A teenage Jehovah's Witness was ordered to undergo a lifesaving blood transfusion after a concerned judge quashed her religious objection.
Doctors received the go-ahead to urgently give the 15-year-old blood when she was just hours from death.
The teen suffers from sickle cell, an inherited condition that affects red blood cells.
It puts her at greater risk of suffering a debilitating stroke - or dying.
At the High Court on Tuesday, November 10, Sir James Munby said the girl's life was in imminent danger, so he had rushed to make his decision, reports the Daily Mail.
He explained: "The blood transfusion is imperatively needed and within a timescale measured in hours, and not days.
"At one point, her doctor lamented that four hours had gone by because of the judicial proceedings."
Sir James described the patient as "wise beyond her years".
The unnamed teen has recently been baptised as a Jehovah's Witness, and has "profound religious beliefs".
Although Jehovah's Witnesses do not accept blood transfusions or blood products, based on biblical readings, he warned failure to help her presented a "very real risk" of "serious harm to her future health and welfare".
He acknowledged that the girl may end up refusing blood transfusions when older, and has more say on her medical treatment.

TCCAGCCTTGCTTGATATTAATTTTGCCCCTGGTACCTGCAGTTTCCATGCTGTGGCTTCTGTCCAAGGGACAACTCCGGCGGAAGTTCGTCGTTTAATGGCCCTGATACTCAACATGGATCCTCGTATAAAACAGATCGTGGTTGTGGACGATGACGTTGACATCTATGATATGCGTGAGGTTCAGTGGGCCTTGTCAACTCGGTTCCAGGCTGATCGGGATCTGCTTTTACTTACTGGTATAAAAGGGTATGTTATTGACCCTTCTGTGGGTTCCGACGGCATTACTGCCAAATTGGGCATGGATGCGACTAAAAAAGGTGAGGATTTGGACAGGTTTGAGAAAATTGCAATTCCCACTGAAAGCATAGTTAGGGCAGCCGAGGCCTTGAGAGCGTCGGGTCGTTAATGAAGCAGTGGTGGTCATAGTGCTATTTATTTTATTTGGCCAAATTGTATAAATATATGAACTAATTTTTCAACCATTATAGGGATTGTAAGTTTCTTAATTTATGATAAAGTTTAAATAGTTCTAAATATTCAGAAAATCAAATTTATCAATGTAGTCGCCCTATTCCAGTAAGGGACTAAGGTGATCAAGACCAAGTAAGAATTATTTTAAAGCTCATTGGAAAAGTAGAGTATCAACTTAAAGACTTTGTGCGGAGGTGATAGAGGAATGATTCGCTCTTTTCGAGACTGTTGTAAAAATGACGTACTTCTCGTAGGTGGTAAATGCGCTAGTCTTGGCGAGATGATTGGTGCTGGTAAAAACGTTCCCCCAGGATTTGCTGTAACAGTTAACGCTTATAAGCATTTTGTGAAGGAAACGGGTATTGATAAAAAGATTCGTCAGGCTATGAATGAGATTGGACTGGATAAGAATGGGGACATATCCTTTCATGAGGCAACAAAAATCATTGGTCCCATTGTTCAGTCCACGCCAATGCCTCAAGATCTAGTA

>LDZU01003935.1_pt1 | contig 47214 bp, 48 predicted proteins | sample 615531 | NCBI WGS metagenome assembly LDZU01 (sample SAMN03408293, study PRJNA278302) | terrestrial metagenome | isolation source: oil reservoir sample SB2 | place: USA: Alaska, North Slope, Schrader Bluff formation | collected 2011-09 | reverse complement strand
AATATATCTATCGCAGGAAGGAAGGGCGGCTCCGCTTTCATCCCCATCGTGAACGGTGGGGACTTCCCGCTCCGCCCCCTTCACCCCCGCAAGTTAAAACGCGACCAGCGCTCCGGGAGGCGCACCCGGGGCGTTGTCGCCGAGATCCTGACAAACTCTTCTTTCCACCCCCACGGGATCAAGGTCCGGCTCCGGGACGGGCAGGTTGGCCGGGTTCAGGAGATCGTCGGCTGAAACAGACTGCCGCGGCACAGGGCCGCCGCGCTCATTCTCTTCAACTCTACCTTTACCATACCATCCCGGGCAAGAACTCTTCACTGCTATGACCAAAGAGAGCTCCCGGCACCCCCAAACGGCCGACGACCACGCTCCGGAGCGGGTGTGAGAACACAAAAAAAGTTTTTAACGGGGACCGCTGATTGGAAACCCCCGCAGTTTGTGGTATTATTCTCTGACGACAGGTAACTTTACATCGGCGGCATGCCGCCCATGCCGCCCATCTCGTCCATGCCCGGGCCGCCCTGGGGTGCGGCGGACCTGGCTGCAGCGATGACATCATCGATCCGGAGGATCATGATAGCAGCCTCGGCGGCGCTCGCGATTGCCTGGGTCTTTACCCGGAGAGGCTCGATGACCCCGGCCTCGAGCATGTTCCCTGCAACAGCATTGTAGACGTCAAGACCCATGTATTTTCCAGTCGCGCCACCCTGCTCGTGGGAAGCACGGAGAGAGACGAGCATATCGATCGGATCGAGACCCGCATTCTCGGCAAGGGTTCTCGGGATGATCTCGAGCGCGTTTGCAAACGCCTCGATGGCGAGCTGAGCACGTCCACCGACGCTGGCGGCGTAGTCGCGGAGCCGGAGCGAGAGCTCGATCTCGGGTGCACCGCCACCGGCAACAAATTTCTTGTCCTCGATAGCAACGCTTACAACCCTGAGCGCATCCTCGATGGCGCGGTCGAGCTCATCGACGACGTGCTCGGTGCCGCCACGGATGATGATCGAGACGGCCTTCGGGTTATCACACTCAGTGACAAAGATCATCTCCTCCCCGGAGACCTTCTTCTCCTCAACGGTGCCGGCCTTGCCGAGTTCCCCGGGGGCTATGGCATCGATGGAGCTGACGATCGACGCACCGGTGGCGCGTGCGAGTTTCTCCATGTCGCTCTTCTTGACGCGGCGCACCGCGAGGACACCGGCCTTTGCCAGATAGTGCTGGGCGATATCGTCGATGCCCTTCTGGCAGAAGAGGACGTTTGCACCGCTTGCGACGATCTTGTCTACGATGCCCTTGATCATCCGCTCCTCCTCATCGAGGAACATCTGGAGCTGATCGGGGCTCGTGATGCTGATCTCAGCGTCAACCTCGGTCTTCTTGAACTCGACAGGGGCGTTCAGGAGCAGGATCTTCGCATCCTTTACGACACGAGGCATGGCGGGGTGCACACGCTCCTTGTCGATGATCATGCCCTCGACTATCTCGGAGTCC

Sir James suggested that legal precedents dating back three decades needed to be re-examined for cases like this.
These previous decisions state that kids shouldn't have a say in whether or not they accept medical treatment.
In just three years time, when she reaches the age of 18, the girl will be legally able to reject such lifesaving help.
However, Sir James recommended the High Court to look at whether she should have more say on treatments - including blood transfusions - before she turns 18.
A 1970s ruling says Jehovah's Witnesses' beliefs must be given the same respect as those of other religions when it comes to kids' rights to reject treatment.
Appeal Court decisions in the 1990s stress that courts must decide what is in the best interests of under-16s, the Mail writes.
Teens aged 16 and 17 are allowed to have a say in their treatment - but this can be overruled in exceptional cases.
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